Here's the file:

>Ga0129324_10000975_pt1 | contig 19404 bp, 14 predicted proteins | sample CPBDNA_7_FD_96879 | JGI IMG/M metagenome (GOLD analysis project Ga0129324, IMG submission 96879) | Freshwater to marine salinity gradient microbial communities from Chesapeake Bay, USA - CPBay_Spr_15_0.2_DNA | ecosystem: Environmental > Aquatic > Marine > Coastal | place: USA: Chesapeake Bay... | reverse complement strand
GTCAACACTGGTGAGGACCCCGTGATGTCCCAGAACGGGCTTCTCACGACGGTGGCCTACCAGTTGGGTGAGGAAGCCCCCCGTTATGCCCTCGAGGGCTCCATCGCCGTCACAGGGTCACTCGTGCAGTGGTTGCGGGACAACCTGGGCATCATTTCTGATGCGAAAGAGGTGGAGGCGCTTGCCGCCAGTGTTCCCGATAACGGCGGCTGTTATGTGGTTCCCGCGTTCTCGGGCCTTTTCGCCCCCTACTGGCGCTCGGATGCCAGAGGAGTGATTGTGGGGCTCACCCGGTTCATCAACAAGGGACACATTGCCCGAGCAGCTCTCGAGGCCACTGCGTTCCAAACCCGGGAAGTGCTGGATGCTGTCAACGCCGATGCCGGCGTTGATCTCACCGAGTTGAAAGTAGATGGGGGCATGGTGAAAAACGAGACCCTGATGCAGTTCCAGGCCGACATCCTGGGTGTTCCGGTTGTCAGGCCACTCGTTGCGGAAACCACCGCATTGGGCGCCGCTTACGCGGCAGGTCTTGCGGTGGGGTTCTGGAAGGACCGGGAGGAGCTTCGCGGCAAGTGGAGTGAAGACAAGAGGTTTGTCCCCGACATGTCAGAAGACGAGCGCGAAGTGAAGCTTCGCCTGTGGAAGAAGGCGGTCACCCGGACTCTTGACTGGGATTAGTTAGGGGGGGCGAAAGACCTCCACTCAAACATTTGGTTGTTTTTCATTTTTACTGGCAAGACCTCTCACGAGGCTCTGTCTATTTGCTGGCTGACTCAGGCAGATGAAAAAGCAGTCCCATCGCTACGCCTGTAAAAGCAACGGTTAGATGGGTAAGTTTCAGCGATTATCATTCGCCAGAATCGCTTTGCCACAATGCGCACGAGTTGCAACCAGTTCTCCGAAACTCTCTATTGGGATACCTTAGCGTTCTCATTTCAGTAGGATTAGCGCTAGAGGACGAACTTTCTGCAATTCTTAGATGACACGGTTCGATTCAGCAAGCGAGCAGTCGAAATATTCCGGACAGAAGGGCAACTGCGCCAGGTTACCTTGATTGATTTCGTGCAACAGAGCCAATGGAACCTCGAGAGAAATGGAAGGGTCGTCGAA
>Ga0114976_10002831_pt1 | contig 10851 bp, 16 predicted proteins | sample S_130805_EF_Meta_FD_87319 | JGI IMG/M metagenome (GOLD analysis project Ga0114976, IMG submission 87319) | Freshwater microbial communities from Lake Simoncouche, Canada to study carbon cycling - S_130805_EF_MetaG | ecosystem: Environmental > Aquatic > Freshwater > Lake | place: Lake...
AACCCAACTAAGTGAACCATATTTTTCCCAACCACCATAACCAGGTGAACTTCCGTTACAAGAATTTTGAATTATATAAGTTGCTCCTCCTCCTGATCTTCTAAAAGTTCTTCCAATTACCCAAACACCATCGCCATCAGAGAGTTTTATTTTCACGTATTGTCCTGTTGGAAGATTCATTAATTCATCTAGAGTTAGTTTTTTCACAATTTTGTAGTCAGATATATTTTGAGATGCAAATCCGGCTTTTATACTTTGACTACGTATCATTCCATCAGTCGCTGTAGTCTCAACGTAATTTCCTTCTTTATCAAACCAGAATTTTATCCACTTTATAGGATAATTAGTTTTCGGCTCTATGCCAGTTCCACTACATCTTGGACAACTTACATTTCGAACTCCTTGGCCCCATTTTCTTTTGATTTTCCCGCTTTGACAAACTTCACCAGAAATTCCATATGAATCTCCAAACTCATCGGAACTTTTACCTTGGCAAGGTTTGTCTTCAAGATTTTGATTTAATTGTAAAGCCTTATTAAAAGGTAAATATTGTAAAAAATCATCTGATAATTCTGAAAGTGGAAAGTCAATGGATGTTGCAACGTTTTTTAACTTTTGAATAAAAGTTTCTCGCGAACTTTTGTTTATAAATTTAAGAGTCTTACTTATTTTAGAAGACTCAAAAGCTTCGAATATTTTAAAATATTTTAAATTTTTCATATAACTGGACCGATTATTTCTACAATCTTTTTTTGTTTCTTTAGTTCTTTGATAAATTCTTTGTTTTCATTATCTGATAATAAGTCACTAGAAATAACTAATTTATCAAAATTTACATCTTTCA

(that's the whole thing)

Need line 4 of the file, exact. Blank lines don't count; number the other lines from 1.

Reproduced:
AACCCAACTAAGTGAACCATATTTTTCCCAACCACCATAACCAGGTGAACTTCCGTTACAAGAATTTTGAATTATATAAGTTGCTCCTCCTCCTGATCTTCTAAAAGTTCTTCCAATTACCCAAACACCATCGCCATCAGAGAGTTTTATTTTCACGTATTGTCCTGTTGGAAGATTCATTAATTCATCTAGAGTTAGTTTTTTCACAATTTTGTAGTCAGATATATTTTGAGATGCAAATCCGGCTTTTATACTTTGACTACGTATCATTCCATCAGTCGCTGTAGTCTCAACGTAATTTCCTTCTTTATCAAACCAGAATTTTATCCACTTTATAGGATAATTAGTTTTCGGCTCTATGCCAGTTCCACTACATCTTGGACAACTTACATTTCGAACTCCTTGGCCCCATTTTCTTTTGATTTTCCCGCTTTGACAAACTTCACCAGAAATTCCATATGAATCTCCAAACTCATCGGAACTTTTACCTTGGCAAGGTTTGTCTTCAAGATTTTGATTTAATTGTAAAGCCTTATTAAAAGGTAAATATTGTAAAAAATCATCTGATAATTCTGAAAGTGGAAAGTCAATGGATGTTGCAACGTTTTTTAACTTTTGAATAAAAGTTTCTCGCGAACTTTTGTTTATAAATTTAAGAGTCTTACTTATTTTAGAAGACTCAAAAGCTTCGAATATTTTAAAATATTTTAAATTTTTCATATAACTGGACCGATTATTTCTACAATCTTTTTTTGTTTCTTTAGTTCTTTGATAAATTCTTTGTTTTCATTATCTGATAATAAGTCACTAGAAATAACTAATTTATCAAAATTTACATCTTTCA